Hilo Downtown Improvement Association and their Founding Partners–working together with the support of the County of Hawai’i to protect, preserve, and create a vibrant downtown for all to enjoy.
Mahalo to everyone who came out and participated in Black & White Night 2019!!
Our Founding Partners
Hilo is the largest city, census-designated place (CDP), and settlement in Hawaii County, which encompasses the Island of Hawaiʻi. The population was 40,759 at the 2000 census. The population increased by 6.1% to 43,263 at the 2010 census.
Hilo is the county seat of the County of Hawaiʻi and is located in the District of South Hilo. The town overlooks Hilo Bay and is situated upon two shield volcanoes; Mauna Loa, an active volcano, and Mauna Kea, a dormant volcano and the site of some of the world’s most important ground-based astronomical observatories. The majority of human settlement in Hilo stretches from Hilo Bay to Waiākea-Uka, on the flanks of Mauna Loa.
Hilo is home to the University of Hawaiʻi at Hilo, ʻImiloa Astronomy Center of Hawaiʻi, as well as the Merrie Monarch Festival, a week-long celebration of ancient and modern hula which takes place annually after Easter. Hilo is also home to the Mauna Loa Macadamia Nut Corporation, one of the world’s leading producers of macadamia nuts. It is served by Hilo International Airport, located inside the CDP.
Circa 1100 AD, the first Hilo inhabitants arrived, bringing with them Polynesian knowledge and traditions. Although archaeological evidence is scant, oral history has many references to people living in Hilo, along the Wailuku and Wailoa Rivers during the time of ancient Hawaii.
Originally, the name Hilo applied to a district encompassing much of the east coast of the Island of Hawaiʻi, now divided into the District of South Hilo and the District of North Hilo. When William Ellis visited in 1823, the main settlement in the Hilo district was Waiākea on the south shore of Hilo Bay. Missionaries came to the district in the early-to-middle 19th century, founding Haili Church, in the area of modern Hilo.
Hilo expanded as sugar plantations in the surrounding area created new jobs and drew in many workers from Asia, making the town a trading center.
A breakwater across Hilo Bay was begun in the first decade of the 20th century and completed in 1929. On April 1, 1946, a 7.8 magnitude earthquake near the Aleutian Islands created a fourteen-meter high tsunami that hit Hilo 4.9 hours later, killing 160 people. In response an early warning system, the Pacific Tsunami Warning Center, was established in 1949 to track these killer waves and provide warning. This tsunami also caused the end of the Hawaii Consolidated Railway, and instead the Hawaii Belt Road was built north of Hilo using some of the old railbed.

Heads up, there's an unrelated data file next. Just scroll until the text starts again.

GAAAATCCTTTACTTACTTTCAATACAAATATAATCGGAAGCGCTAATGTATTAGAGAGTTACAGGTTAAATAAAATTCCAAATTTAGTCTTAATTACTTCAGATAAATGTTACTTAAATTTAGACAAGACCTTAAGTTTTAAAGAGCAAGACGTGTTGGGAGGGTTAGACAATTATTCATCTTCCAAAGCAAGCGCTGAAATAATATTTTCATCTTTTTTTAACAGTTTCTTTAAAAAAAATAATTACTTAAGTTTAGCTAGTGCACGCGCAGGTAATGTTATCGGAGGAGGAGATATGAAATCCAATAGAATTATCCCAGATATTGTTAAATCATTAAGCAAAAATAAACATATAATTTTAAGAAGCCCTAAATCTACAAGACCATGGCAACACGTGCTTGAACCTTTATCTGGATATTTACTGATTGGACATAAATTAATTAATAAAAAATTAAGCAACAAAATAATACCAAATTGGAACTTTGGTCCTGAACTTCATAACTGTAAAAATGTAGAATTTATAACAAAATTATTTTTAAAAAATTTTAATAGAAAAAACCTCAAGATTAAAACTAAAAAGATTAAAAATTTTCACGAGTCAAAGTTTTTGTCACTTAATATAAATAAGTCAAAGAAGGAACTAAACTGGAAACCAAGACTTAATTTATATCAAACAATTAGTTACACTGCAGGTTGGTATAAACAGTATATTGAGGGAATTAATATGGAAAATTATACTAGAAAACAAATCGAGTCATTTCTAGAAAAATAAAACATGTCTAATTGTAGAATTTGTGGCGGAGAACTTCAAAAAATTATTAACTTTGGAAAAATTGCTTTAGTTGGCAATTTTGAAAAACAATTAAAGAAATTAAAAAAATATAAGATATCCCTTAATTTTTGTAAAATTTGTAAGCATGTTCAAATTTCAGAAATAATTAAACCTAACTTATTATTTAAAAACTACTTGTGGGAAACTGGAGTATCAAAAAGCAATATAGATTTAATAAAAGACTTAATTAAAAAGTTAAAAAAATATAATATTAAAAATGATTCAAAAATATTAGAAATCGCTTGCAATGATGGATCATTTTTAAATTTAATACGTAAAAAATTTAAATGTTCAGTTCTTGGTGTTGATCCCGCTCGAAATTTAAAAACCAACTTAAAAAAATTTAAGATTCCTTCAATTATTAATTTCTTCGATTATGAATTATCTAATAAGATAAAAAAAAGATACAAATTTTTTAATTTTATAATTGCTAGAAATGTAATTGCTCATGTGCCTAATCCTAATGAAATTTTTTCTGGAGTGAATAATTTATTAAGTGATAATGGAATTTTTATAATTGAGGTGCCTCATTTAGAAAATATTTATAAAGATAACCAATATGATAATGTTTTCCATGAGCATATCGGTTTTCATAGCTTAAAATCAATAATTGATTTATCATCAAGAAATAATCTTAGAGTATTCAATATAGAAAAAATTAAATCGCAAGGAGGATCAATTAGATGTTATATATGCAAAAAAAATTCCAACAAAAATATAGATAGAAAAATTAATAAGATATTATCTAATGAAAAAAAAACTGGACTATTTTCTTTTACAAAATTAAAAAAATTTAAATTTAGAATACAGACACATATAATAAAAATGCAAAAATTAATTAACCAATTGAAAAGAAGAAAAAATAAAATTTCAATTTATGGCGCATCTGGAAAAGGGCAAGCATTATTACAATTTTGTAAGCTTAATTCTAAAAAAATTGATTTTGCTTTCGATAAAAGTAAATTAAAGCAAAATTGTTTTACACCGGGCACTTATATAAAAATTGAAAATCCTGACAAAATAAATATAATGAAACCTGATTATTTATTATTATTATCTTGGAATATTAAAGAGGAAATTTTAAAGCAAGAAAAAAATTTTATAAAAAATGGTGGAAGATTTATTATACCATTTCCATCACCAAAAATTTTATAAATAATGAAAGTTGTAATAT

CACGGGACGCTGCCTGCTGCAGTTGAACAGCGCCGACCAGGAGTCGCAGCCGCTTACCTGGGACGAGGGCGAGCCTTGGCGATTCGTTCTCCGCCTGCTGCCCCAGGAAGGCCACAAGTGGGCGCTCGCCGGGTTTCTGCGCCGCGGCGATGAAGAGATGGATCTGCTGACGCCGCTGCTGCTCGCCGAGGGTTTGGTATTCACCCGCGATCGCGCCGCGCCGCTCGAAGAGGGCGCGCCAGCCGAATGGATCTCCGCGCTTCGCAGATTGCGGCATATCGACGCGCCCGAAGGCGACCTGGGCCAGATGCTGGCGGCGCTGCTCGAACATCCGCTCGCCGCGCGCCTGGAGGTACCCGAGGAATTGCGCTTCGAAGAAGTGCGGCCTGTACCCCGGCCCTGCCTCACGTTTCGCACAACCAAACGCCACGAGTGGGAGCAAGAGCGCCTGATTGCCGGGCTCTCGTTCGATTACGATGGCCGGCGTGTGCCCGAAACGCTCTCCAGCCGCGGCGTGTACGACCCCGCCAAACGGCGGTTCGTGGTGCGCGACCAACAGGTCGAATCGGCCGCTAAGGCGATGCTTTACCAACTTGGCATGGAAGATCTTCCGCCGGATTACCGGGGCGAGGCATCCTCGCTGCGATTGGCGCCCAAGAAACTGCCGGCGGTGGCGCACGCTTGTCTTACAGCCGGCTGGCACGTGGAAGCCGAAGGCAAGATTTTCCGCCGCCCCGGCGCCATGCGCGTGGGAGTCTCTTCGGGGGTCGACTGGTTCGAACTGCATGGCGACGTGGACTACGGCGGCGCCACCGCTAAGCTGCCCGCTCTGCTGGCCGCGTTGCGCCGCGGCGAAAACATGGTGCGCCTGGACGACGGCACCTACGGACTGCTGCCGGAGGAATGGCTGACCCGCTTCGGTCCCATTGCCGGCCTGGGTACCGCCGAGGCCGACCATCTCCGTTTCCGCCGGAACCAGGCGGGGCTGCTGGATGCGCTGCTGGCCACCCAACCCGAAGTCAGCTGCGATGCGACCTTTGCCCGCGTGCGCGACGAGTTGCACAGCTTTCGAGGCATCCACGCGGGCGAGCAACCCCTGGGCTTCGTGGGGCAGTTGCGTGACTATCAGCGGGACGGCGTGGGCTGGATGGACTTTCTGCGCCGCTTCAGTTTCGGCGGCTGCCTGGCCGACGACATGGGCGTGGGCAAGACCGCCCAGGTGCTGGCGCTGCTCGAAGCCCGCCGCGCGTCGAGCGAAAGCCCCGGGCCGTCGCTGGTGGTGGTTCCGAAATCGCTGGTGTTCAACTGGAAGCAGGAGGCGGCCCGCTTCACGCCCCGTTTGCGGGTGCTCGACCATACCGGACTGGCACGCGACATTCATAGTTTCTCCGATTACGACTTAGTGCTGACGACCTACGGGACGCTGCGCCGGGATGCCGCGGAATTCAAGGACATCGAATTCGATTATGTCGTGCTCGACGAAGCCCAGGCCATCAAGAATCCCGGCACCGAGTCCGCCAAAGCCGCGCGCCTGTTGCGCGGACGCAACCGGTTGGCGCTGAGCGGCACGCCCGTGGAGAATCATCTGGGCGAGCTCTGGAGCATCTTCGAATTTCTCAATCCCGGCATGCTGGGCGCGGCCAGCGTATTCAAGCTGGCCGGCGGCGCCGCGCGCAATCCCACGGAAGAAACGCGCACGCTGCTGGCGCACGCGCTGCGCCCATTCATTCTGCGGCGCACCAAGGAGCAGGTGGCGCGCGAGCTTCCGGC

On May 23, 1960, another tsunami, caused by a 9.5 magnitude earthquake off the coast of Chile the previous day, claimed 61 lives allegedly due to people’s failure to heed warning sirens. Low-lying bayfront areas of the city on Waiākea peninsula and along the previously populated Hilo Bay were rededicated as parks and memorials.
Hilo expanded inland beginning in the 1960s. The downtown found a new role in the 1980s as the city’s cultural center with several galleries and museums being opened; the Palace Theatre was reopened in 1998 as an arthouse cinema.
Closure of the sugar plantations (including those in Hāmākua) during the 1990s led to a downturn in the local economy, coinciding with a general statewide slump. Hilo in recent years has seen commercial and population growth as the neighboring District of Puna became the fastest-growing region in the state.
Geography & Climate
Hilo is classified by the United States Census Bureau as a census-designated place (CDP), and has a total area of 58.4 square miles (151.3 km2), 54.3 square miles (140.6 km2) of which is land and 4.1 square miles (10.6 km2) of which (7.10%) is water.
Hilo features a tropical rainforest climate, with substantial rainfall throughout the course of the year. Hilo’s location on the eastern side of the island of Hawaiʻi, (windward relative to the trade winds), makes it the third wettest designated city in the United States behind the southeast Alaskan cities of Ketchikan and Yakutat and one of the wettest in the world. An average of around 126.72 inches (3,220 mm) of rain fell at Hilo International Airport annually between 1981 and 2010, with 275 days of the year receiving some rain, which is the most rainy days for any place in the Northern Hemisphere and exceeded only in parts of Aisén and Magallanes in Chile. Rainfall in Hilo varies with altitude, with more rain at higher elevation. At some other weather stations in upper Hilo the annual rainfall is above 200 inches (5,100 mm).
Monthly mean temperatures range from 71.4 °F (21.9 °C) in January to 76.4 °F (24.7 °C) in August. The highest recorded temperature was 94 °F (34 °C) on May 20, 1996, and the lowest 53 °F (12 °C) on February 21, 1962. The wettest year was 1994 with 182.81 inches (4,643.4 mm) and the driest year was 1983 with 68.09 inches (1,729.5 mm). The most rainfall in one month was 50.82 inches (1,290.8 mm) in December 1954. The most rainfall in 24 hours was 27.24 inches (691.9 mm) on November 2, 2000./p>
Hilo’s location on the shore of the funnel-shaped Hilo Bay also makes it vulnerable to tsunamis.